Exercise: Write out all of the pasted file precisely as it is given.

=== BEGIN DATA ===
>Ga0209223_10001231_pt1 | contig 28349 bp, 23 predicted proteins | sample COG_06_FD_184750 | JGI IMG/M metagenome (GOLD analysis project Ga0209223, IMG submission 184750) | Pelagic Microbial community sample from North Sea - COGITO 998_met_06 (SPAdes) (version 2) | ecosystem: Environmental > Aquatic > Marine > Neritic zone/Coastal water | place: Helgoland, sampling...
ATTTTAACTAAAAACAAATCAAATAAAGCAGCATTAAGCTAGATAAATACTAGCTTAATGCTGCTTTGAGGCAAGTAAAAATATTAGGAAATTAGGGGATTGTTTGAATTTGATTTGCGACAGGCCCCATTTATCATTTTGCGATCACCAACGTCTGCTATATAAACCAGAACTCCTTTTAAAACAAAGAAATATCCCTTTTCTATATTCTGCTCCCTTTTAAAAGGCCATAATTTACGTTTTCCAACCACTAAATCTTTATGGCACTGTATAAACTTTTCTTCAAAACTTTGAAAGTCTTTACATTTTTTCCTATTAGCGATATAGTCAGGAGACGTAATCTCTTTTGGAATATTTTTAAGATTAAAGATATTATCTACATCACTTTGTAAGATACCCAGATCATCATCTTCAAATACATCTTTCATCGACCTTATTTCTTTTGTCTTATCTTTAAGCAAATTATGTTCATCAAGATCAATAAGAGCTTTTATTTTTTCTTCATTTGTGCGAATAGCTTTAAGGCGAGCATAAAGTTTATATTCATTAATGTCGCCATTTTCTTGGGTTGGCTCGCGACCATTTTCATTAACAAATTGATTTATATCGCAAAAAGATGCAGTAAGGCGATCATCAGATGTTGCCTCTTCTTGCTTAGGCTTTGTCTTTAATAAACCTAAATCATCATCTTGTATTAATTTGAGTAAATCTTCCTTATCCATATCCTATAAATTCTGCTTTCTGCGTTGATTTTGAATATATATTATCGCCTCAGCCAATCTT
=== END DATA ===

>Ga0209223_10001231_pt1 | contig 28349 bp, 23 predicted proteins | sample COG_06_FD_184750 | JGI IMG/M metagenome (GOLD analysis project Ga0209223, IMG submission 184750) | Pelagic Microbial community sample from North Sea - COGITO 998_met_06 (SPAdes) (version 2) | ecosystem: Environmental > Aquatic > Marine > Neritic zone/Coastal water | place: Helgoland, sampling...
ATTTTAACTAAAAACAAATCAAATAAAGCAGCATTAAGCTAGATAAATACTAGCTTAATGCTGCTTTGAGGCAAGTAAAAATATTAGGAAATTAGGGGATTGTTTGAATTTGATTTGCGACAGGCCCCATTTATCATTTTGCGATCACCAACGTCTGCTATATAAACCAGAACTCCTTTTAAAACAAAGAAATATCCCTTTTCTATATTCTGCTCCCTTTTAAAAGGCCATAATTTACGTTTTCCAACCACTAAATCTTTATGGCACTGTATAAACTTTTCTTCAAAACTTTGAAAGTCTTTACATTTTTTCCTATTAGCGATATAGTCAGGAGACGTAATCTCTTTTGGAATATTTTTAAGATTAAAGATATTATCTACATCACTTTGTAAGATACCCAGATCATCATCTTCAAATACATCTTTCATCGACCTTATTTCTTTTGTCTTATCTTTAAGCAAATTATGTTCATCAAGATCAATAAGAGCTTTTATTTTTTCTTCATTTGTGCGAATAGCTTTAAGGCGAGCATAAAGTTTATATTCATTAATGTCGCCATTTTCTTGGGTTGGCTCGCGACCATTTTCATTAACAAATTGATTTATATCGCAAAAAGATGCAGTAAGGCGATCATCAGATGTTGCCTCTTCTTGCTTAGGCTTTGTCTTTAATAAACCTAAATCATCATCTTGTATTAATTTGAGTAAATCTTCCTTATCCATATCCTATAAATTCTGCTTTCTGCGTTGATTTTGAATATATATTATCGCCTCAGCCAATCTT